SEGH Articles

SEGH 2018 Vic Falls: Geochemistry for Sustainable Development

17 July 2018
Find out about the 34th SEGH International conference activities at the Avani Victoria Falls Resort, Livingstone, Zambia 2-7th July 2018

Delegates attending the annual Society for Environmental Geochemistry and Health (SEGH) conference were treated to a spectacular conference venue alongside the Zambezi and Victoria Falls in Zambia. Thankfully we were presented with an engaging and varied programme of 45 oral presentations and 46 poster presentations to avoid VicFalls becoming a distraction to the 100+ delegates from all over the world during the scientific programme, with the following themes:

Industrial and Urban Development

Agriculture

Health

Technologies

Whilst we had specialist presentations within each theme from the impact of mining to highly focussed talks about laboratory methods and mechanisms for nutrient/pollutant pathways, delegates also had a very healthy debate about corporate and social responsibility (CSR) for mining. Discussions were stimulated on ethics in science, via an audience participation talk from Kate Millar-University of Nottingham to round off the conference. In addition, presenters discussed activities where environmental sciences crossover with human and animal health. For example, possible links between geochemistry and cancer from IARC-WHO, use of data for hazard-risk assessment criteria for contaminated soils and air pollution to implications for nutrient deficiencies and exposure to potentially harmful elements effecting wildlife.  Implications for food production and food safety were discussed due to fertiliser overuse, urban development, pollution and with an ever increasing theme on fisheries, in particular the value of aquaculture to provide food/nutrient sufficiency, but also implications for antimicrobial resistance in fish (AMR). Conservation Agriculture to promote crop resilience and improve their micronutrient content. Laboratory method/technology development, with applications on improving the understanding of mechanistic pathways for pollutants or nutrients were presented using isotope tracers and/or elemental speciation, along with organic pollutants, biomarkers for ecological and human health monitoring through to remediation technologies.  Overall, each session was well attended throughout.

Poster presentations

Poster presentations were run across two evenings with social events, preceded by 90-second flash presentations, which generated a great deal of amusement with the delegates, given the competitiveness of the presenters to beat the clock – otherwise the audience would applaud at 90-seconds and the next presenter had to be ready to go after 15 seconds. This approach was certainly a big factor in helping to generate a relaxed atmosphere at the conference and encourage interaction between disciplines and levels of experience.  This made for two vibrant poster sessions giving the presenters the much deserved attention and recognition posters require, where often valuable nuggets of scientific progress are to be found at conferences.


Training Day

Many thanks to the volunteers who provided the training workshops on day 4 following on from three days of presentations.  The morning began with parallel sessions on an Introduction to QGIS given by Dr Daniel Middleton (IARC-WHO), alongside ‘Embedding Ethics in Experimental Design in Geochemistry Research’ by Dr Kate Millar (University of Nottingham), followed by ‘Reviewing manuscripts and getting published’ by Professor Jane Entwistle (Northumbria University).  The afternoon followed with an ‘Introduction to R’ by Professor Murray Lark (University of Nottingham) in parallel with ‘Epidemiologic study design and interpretation’ by Dr Valerie McCormack and Dr Joachim Schuz (IARC-WHO).  Given that the courses followed the conference programme and BOMA dinner, they were well attended with 18-20 in each of the technical courses and 11-16 in each of the vocational courses, with >50% of the participants from Africa.  Another blog will follow to describe further outcomes from the training courses and how we will link these into the setting up of an Early Career Researchers group – more on this later.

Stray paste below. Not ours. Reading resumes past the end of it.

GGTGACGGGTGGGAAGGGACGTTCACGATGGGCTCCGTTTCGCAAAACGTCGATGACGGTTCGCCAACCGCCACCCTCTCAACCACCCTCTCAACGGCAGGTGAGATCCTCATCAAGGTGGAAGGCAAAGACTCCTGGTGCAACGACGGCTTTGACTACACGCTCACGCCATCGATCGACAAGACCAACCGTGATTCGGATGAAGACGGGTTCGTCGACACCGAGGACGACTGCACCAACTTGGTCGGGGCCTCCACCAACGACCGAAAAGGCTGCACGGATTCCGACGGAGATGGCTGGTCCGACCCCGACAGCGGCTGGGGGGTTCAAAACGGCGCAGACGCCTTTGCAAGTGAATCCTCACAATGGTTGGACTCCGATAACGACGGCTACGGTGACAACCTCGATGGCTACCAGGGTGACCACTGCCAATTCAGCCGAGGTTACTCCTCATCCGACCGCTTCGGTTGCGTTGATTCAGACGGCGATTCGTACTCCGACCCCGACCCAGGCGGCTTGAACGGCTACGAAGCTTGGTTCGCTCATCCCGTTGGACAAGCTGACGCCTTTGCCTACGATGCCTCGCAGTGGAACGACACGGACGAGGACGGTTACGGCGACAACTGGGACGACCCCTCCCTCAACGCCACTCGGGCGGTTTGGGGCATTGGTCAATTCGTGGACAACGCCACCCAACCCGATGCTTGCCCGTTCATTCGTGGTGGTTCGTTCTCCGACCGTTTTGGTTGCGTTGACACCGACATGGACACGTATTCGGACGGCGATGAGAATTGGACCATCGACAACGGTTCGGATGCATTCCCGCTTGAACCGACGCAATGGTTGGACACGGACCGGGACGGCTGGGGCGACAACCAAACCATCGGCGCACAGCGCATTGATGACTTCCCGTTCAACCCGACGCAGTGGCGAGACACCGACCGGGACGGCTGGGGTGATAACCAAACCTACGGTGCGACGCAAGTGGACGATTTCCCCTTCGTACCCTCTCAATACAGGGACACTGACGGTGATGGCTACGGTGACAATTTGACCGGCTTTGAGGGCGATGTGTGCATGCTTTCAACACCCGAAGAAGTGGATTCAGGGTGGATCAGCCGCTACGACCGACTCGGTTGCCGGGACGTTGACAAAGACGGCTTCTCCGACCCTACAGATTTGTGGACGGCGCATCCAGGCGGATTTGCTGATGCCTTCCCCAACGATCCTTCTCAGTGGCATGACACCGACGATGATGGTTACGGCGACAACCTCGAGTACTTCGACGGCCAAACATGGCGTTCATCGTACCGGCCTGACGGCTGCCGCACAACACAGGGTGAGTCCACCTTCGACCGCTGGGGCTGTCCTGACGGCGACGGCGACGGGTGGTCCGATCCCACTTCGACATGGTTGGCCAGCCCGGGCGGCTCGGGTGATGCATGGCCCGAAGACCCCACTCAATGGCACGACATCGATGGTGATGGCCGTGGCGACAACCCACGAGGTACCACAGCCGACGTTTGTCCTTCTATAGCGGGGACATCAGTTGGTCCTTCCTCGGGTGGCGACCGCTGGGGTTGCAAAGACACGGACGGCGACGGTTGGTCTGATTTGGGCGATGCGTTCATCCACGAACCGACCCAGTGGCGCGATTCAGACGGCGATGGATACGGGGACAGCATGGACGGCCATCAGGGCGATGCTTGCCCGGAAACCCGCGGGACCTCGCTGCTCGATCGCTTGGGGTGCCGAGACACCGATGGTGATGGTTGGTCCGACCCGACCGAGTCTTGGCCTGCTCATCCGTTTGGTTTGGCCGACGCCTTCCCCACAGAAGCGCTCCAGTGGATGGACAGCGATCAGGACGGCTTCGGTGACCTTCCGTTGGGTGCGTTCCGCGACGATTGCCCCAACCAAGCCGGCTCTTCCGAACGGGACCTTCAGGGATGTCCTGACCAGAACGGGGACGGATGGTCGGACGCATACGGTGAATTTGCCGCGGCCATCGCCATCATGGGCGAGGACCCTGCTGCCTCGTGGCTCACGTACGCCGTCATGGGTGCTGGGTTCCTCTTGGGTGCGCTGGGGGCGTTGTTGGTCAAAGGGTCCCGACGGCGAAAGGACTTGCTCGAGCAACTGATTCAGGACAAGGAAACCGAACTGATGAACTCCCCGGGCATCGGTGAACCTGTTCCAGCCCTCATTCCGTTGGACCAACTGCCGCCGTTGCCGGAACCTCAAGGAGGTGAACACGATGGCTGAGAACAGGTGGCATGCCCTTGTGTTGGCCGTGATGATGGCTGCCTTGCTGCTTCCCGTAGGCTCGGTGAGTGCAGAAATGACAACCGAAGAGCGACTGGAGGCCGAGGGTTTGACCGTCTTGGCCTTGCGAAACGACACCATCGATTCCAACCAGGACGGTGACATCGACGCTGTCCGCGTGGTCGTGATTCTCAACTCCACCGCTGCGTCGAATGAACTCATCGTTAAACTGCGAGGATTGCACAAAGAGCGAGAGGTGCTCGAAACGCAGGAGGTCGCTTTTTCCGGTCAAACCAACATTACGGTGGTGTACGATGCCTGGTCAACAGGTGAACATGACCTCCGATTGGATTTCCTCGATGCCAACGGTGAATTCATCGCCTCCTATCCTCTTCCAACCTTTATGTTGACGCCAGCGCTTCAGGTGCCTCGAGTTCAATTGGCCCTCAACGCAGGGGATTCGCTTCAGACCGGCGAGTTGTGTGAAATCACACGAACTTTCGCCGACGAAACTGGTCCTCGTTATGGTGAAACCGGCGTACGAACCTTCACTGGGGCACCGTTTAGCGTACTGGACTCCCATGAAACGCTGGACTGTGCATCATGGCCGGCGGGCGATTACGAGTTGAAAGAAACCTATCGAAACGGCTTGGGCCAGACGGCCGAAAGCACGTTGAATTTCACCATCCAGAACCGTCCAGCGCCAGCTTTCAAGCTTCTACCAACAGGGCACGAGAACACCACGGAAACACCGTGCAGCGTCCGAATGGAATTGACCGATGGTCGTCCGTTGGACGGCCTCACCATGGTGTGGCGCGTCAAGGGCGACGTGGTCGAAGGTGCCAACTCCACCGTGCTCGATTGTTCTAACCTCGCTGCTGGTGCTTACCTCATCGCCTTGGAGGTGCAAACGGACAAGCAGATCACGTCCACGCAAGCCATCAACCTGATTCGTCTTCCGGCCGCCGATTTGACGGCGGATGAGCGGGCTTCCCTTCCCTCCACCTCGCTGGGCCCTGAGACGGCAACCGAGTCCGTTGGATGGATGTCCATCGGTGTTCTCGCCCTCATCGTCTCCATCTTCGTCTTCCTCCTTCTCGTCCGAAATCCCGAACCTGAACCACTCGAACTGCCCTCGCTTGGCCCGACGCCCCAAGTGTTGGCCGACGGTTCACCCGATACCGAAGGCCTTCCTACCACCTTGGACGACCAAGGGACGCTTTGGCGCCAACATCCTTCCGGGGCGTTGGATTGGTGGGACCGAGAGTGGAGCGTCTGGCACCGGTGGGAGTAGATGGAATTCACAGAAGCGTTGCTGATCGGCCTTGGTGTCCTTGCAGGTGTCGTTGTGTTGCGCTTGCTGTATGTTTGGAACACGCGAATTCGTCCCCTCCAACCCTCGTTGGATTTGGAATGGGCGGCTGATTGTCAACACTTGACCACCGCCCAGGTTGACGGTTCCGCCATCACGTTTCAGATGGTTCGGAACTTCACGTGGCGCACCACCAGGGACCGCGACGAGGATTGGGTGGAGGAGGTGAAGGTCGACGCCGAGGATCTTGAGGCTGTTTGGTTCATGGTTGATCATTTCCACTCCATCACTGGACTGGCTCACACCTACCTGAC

Prizes

Prizes were awarded to Elliott Hamilton (British Geological Survey) and Lin Peng (Cancer Hospital of Shantou University Medical College) for best Oral presentations and to Nswana Kafwamfwa (Zambia Agriculture Research Institute-ZARI) and Mumba Mwape (ZARI) for best Poster presentations.  Many thanks to Springer-Nature Publications provided book vouchers for 2 x $250 for Oral presentations and 2 x $150 for Poster presentations (photos curtesy of Prof Chaosheng Zhang, University of Galway).

Social programme

The evening before the conference presentations started we held an ice-breaker at the Royal Livingstone Hotel alongside the Zambezi.  A stunning setting to relax delegates and get them mixing with one another.  Local media were present, with an article about the conference and SEGH appearing on page 2 of the Zambia Times the next day and interviews with delegates shown on local TV the following night – see @SocEGH Twitter for newspaper article.

Days 1 & 2 were rounded off by the poster sessions, with food and drinks, leading up to the BOMA-conference dinner next to the Zambezi, some 100m upstream of Victoria Falls.  The food provided something for everyone, with a delicious braai accompanied by a local performing traditional dance and music, which gradually swept up even in the most self-conscious people to dance the night away.  The willingness of everyone to let their hair down and have fun was quite something, truly down to the warmth and fun you find in Africa.

 

Photo curtesy of Prof. Chaosheng Zhang, University of Galway.

The fieldtrip incorporated a trip to a cultural village centre which I have to admit I didn’t attend, but I heard that it was an enriching visit to understand some of the local culture and to be welcomed into people’s homes – perhaps others can explain.  However, I did make the finale of the fieldtrip, the sunset cruise on the Zambezi.  This was a fantastic way to round off the conference with a gentle trip upstream along the Zambezi attempting to spot wildlife on the banks with nice food and drinks, which of course led to more music and dancing on the boat.  Many people continued their travels connecting with friends and family to make a holiday of the visit to the Victoria Falls region for wildlife viewing or crazy activities like bungee jumping or rafting the Zambezi.

SEGH Business